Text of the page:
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Day Trips: Ring Trail a climb that will not be forgotten

The Rings Trail, located in the Mojave National Preserve, is a fun and short hike that takes you down through Banshee Canyon, including a descent through a steep, tight slot. It’s not a hike you will soon forget because you will make your way through the steepest part of the canyon using metal rings and pins bolted into the rock.

Elevation at the trailhead near Hole-In-The-Wall visitor center is 4,265 feet, so temperatures could be around five-to-10 degrees cooler than in Pahrump.

From the parking area the official trail is an obvious one that begins just behind two interpretive signs. But before you even start on that route it is interesting to go left first and follow a short spur trail to a fenced overlook down into another canyon below. This is a hanging canyon — that is, a canyon whose mouth emerges on a cliff, so you can’t simply walk into it. Once you descend the Rings Trail you can head left and see the dry fall that formed at the little canyon’s mouth as water drained out over the centuries.

Returning to the official trail, just follow the path and in less than a minute Banshee Canyon starts its descent and narrows considerably. Head on down picking the easiest route around the rocks and small boulders. The canyon then takes a sharp left turn and you will be standing at the top of the initial drop-off and first set of ringbolts. Here there are four. The ring system was installed by the Bureau of Land Management about 35 years ago.

I estimate the first descent to be only about eight feet but it’s a tricky one to get started. The safest way to do this is to first turn around so you will be facing the wall as you go down. Position yourself so you can grab the first ring firmly with your hand and then drop one foot down until it is firmly placed on one of the bolts, then grab the next lower ring beneath and so on, repeating this ladder-like pattern as you climb down to terra firma.

After this there will be a very short section where you will be able to walk normally, and then you reach the second drop-off and another set of rings. This segment has six rings and is a longer drop, but the rings seem to be placed better so it will seem easier.

Since the rings were put in place with adults in mind, children will have to reach farther to grasp them, and the pins can be slippery to stand on. But with a strong adult below and another above to help, it’s safe enough for children, yet unusual enough they seem to particularly love this hike.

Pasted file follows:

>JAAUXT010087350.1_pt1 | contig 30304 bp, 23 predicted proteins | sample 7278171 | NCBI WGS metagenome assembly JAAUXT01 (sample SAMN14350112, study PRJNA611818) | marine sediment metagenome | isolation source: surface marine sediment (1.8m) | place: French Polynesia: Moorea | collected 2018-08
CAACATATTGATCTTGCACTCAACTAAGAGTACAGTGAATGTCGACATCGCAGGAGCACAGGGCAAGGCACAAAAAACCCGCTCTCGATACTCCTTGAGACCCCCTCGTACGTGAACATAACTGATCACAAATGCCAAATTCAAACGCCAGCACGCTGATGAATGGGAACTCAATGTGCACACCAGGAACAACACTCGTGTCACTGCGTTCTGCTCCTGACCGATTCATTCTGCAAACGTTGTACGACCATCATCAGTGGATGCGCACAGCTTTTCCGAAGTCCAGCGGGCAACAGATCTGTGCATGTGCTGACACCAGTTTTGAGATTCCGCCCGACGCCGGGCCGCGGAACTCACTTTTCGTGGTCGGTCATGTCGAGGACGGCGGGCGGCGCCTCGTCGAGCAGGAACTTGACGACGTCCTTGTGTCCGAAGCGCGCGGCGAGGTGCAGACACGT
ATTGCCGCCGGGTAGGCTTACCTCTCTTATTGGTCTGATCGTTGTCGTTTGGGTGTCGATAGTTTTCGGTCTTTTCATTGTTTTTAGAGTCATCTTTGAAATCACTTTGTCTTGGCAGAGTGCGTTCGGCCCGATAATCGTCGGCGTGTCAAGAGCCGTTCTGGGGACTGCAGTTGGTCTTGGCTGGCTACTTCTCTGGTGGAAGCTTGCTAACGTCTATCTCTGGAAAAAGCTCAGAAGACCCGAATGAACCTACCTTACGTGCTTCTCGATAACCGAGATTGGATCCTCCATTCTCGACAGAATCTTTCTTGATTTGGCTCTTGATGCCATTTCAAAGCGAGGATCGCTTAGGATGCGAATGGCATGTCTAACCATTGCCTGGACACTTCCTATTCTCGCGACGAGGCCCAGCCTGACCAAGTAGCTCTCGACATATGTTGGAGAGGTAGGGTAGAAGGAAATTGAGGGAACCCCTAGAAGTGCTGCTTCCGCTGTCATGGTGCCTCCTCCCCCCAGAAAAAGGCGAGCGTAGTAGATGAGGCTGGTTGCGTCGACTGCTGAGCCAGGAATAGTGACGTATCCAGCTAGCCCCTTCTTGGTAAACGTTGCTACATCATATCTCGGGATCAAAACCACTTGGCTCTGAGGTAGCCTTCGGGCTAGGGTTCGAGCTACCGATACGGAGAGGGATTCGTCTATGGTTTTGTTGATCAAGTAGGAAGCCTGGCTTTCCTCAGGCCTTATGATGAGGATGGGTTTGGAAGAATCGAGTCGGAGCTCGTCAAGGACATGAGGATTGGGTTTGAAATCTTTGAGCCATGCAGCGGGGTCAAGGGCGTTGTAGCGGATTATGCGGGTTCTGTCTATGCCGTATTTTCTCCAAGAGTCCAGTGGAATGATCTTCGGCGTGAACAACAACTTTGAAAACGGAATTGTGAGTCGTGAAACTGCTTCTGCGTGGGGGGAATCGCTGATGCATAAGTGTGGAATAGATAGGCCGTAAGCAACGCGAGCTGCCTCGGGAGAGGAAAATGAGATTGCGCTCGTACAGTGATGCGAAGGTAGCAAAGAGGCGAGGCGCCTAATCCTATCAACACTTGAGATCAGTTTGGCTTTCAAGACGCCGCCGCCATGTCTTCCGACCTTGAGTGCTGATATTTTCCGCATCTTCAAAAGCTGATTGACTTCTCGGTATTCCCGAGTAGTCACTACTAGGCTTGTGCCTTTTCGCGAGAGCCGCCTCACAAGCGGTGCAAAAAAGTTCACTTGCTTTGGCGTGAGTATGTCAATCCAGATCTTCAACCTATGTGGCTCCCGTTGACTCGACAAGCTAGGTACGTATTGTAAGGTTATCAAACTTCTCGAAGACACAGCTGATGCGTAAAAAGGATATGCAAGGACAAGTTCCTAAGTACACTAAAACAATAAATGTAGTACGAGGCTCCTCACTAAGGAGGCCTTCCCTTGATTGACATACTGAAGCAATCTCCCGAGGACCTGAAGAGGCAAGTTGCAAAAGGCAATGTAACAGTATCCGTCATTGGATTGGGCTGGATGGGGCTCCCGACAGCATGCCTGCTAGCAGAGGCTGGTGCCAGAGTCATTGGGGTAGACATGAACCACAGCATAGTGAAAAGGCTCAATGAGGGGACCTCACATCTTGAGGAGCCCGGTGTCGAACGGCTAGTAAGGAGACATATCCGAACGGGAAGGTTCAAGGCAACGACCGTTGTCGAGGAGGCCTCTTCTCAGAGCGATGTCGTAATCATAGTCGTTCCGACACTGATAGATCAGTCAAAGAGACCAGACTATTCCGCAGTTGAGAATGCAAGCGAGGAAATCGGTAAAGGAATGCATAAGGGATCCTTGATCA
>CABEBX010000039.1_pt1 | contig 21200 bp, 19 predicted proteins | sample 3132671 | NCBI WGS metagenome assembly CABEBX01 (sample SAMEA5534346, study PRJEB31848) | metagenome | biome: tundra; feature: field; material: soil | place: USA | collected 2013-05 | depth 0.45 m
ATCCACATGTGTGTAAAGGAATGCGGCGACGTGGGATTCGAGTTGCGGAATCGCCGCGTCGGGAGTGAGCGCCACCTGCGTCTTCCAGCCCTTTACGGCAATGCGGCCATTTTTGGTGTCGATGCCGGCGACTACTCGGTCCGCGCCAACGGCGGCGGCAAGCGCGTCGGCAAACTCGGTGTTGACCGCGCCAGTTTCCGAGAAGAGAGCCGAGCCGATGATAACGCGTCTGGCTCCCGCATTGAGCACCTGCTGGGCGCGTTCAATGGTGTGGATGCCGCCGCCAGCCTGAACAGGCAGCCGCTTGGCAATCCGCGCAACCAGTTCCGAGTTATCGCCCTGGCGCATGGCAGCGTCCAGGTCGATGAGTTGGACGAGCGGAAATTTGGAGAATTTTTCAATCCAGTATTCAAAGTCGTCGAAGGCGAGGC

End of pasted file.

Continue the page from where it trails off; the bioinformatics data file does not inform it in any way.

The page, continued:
Once down at the bottom of the slot area, head out to where the canyon widens substantially. Banshee Canyon can be an eerie place, not only because of the unusual formations but the way it sounds when it’s windy. When the wind blows it often causes a peculiar sound suggesting the mourning call of the banshee in Irish legends.

This area was formed about 18 million years ago when massive volcanic eruptions occurred here. Gas was trapped in the ash and formed the thousands of holes, windows and odd shapes. Over time, rain and wind have enlarged these holes. Fossils from plants and animals can sometimes be found in the rock.

As for the hanging canyon I mentioned earlier, once you head out of the slot area head to the left and you will find the dry fall. It is perhaps 20 feet high with small hand and foot holds that have been chipped into the rock. In the Southwest these are often referred to as Moqui steps. Years ago there used to be a climber’s rope here and people would head up using the steps and rope together. The rope is no longer there and I advise against attempting this climb.

For this hike I would strongly recommend wearing canvas, heavy denim or other rugged pants. The slot is very narrow, so rubbing against the rock wall is unavoidable, and the rock can easily tear lightweight fabrics.

Hole-in-the-Wall was named by a gunfighter and cattleman named Bob Hollimon who thought the canyon reminded him of a Wyoming place of the same name, infamous as a refuge for outlaws.

After exploring, return back the way you came. The climb is a lot easier going up.

Deborah Wall is the author of “Base Camp Las Vegas, Hiking the Southwestern States,” “Great Hikes, A Cerca Country Guide,” and co-author of “Access For All, Touring the Southwest with Limited Mobility.” Wall can be reached at Deborabus@aol.com.

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